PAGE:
AUSSIE PAUL

This is little more than a face saving stunt by the two biggest recalcitrants, Australia and United States, so that they can sneak back into the fold of the United Nations Framework Convention without admitting they were wrong not to ratify Kyoto. John Howard's popularity has being seriously damaged by his denialist stance and his attempts to change the electorate's view of him has driven this agreement more than anything else.

Ender

Rafael - "That, however, misses an important point. For the first time ever, China and the US have acknowledged that CO2 emissions are a global issue"

Yes and they have said that sometime in the future they might aspire to meet some sort of possible, but not defined, reduction of emissions as long as they have nothing better to do and/or it does not get in the way of anything that they might be doing at the time.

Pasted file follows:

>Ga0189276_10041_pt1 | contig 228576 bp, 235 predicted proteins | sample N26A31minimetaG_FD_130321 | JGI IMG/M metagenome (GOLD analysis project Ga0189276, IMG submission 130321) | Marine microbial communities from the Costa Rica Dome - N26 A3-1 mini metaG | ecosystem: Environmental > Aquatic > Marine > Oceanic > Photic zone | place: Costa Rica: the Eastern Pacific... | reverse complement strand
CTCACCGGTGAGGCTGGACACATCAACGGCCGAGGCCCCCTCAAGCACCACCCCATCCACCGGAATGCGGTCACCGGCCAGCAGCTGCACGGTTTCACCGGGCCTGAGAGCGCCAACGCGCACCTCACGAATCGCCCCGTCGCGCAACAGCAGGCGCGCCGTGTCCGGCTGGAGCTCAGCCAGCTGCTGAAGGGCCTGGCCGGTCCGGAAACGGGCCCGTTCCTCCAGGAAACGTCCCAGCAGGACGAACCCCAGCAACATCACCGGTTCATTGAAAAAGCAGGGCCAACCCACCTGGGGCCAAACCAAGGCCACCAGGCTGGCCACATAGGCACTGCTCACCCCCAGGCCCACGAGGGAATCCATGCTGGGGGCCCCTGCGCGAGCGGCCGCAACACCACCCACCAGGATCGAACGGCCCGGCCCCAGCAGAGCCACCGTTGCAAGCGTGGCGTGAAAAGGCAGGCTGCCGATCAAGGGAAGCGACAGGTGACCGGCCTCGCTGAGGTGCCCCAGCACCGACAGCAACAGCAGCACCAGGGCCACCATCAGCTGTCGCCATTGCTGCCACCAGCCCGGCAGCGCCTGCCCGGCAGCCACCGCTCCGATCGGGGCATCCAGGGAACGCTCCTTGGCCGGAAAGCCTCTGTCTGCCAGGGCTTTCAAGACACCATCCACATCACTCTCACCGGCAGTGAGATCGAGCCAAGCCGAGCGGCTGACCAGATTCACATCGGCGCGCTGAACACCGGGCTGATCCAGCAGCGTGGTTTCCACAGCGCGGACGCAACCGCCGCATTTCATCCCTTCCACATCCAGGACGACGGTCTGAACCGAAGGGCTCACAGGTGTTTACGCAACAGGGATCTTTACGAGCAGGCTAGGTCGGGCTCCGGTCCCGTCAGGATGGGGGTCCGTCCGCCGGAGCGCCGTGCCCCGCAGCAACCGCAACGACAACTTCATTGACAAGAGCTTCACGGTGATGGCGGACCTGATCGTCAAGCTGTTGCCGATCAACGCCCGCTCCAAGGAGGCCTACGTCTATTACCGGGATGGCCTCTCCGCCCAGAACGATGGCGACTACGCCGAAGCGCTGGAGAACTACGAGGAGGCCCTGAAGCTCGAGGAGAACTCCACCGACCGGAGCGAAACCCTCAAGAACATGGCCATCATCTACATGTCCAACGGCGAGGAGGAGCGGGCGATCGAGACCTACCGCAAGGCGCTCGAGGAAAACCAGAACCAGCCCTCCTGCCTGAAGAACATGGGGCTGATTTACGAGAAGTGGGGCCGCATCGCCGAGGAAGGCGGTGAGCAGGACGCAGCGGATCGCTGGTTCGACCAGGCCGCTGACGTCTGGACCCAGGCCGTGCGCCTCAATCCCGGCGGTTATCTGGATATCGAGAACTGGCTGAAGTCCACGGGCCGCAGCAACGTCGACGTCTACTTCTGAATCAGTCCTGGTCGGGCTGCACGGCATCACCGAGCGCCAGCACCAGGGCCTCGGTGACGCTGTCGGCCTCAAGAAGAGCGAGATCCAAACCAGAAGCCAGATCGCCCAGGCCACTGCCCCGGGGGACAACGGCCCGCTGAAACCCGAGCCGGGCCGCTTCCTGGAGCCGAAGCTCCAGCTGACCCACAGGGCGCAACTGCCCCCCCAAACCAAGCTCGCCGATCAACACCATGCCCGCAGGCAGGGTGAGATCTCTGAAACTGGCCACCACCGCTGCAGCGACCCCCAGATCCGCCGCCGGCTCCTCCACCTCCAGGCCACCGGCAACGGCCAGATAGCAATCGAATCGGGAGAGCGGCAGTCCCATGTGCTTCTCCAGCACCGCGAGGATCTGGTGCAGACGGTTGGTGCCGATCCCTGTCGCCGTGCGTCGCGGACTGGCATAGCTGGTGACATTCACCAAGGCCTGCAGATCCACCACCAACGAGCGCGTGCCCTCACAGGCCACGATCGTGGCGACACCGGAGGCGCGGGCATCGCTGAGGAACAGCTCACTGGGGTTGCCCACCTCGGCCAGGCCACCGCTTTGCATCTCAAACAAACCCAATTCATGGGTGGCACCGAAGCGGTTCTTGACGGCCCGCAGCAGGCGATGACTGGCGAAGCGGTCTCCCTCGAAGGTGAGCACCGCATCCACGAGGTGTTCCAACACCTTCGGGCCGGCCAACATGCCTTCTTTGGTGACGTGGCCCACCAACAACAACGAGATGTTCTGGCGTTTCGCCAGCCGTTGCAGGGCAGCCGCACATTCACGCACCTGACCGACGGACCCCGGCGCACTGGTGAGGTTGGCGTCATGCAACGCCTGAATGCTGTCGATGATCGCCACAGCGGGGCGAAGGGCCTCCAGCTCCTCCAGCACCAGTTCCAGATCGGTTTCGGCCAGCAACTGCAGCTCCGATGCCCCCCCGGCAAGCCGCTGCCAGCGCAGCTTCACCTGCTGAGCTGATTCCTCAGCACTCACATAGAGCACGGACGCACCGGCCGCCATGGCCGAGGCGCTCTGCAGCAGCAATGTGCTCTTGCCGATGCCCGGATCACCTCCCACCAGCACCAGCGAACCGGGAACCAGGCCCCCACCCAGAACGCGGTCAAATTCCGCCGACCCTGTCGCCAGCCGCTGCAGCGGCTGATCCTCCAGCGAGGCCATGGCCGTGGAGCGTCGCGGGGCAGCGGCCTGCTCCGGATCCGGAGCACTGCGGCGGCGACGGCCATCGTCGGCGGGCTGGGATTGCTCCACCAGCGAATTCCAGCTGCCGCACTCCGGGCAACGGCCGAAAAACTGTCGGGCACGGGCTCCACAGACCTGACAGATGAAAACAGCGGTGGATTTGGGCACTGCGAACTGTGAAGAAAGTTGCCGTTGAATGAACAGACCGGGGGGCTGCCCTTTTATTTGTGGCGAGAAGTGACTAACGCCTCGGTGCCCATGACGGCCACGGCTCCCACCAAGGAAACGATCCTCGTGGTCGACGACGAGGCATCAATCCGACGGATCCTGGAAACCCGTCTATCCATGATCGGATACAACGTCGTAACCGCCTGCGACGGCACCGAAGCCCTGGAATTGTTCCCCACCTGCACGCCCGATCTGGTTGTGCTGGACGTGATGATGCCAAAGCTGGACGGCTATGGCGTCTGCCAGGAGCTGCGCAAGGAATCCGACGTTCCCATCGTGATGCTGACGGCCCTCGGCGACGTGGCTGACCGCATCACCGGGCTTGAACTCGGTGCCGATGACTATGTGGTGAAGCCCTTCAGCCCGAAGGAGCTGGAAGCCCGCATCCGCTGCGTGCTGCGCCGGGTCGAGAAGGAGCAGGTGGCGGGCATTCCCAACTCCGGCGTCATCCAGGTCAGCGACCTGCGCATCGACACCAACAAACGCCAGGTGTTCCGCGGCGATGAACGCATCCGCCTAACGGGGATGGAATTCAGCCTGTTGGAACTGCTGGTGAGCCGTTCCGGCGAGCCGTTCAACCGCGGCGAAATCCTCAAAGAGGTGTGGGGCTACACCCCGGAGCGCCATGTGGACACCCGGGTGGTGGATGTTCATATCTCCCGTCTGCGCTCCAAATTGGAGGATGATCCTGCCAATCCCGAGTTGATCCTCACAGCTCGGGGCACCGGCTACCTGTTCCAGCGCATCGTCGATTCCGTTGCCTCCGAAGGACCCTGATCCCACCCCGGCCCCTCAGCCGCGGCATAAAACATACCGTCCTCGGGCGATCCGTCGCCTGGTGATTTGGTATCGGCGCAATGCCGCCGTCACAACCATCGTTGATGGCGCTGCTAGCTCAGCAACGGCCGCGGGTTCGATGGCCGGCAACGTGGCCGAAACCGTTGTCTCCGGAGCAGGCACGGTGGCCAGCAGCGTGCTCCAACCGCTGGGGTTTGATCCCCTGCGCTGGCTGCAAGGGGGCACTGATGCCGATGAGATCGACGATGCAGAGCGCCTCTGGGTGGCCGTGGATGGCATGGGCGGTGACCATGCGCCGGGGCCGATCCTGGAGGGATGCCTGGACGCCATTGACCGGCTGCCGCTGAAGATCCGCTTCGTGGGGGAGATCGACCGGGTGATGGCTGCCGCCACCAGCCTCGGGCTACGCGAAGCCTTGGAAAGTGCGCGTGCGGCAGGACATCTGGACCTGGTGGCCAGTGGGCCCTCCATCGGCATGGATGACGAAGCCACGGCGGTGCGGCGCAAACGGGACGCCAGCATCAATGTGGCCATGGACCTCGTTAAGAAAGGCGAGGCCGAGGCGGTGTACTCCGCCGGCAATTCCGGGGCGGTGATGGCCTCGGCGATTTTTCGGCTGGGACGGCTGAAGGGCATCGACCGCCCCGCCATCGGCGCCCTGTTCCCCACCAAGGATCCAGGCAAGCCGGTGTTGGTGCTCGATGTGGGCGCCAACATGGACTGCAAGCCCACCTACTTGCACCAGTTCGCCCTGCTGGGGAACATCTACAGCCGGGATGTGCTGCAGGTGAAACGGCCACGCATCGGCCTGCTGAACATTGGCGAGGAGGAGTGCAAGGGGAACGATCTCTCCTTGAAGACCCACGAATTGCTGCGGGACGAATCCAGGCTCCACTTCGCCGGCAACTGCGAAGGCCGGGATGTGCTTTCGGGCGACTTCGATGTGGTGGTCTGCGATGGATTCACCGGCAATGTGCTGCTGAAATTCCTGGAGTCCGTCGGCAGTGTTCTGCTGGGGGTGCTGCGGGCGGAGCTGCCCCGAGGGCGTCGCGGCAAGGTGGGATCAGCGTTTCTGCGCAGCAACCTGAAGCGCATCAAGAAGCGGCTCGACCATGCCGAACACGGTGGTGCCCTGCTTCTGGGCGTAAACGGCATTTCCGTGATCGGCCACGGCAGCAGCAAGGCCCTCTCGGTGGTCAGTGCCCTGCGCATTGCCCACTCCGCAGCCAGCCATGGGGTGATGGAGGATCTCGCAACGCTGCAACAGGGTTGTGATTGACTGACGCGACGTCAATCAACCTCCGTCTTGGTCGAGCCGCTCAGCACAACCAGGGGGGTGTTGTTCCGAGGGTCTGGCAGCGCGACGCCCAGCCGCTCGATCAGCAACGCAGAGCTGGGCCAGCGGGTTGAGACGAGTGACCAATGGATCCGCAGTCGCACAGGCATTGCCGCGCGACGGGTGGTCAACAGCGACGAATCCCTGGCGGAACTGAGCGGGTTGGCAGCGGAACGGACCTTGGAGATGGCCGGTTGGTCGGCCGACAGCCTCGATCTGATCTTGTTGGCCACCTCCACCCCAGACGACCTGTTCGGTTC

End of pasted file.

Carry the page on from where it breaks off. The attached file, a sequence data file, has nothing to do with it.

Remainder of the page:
This is the diplomatic equivalent of "I am washing my hair".

In fact it is worse than no agreement at all because the main polluters can now say they have an agreement therefore they are green however the agreement means nothing and delivers nothing.

Sort of "Yes I will go out with you however every time you ask I will be washing my hair"

Ender

AUSSIE PAUL - "This is little more than a face saving stunt by the two biggest recalcitrants"

Yes and it is one more reason to vote for the other lizard in the next elections. Howard has done enough irreparable damage to Australia's once great reputation on the environment and other matters.

Mind you you can only vote for lizards and the Labor one might be worse and this is from a member. Time will tell.

(Lizard references read "So Long and Thanks for all the Fish" - puts politics in perspective)

DS

My Aspirational Goal is to lose 20lb. I've consistently held to this Goal for ten years.

Stan Peterson

@Rafael,

Certainly some significant manufacturing has moved off shore from the USA. But there has been much more shifting of market share, within manufacturing companies than where the manufacturing is now done.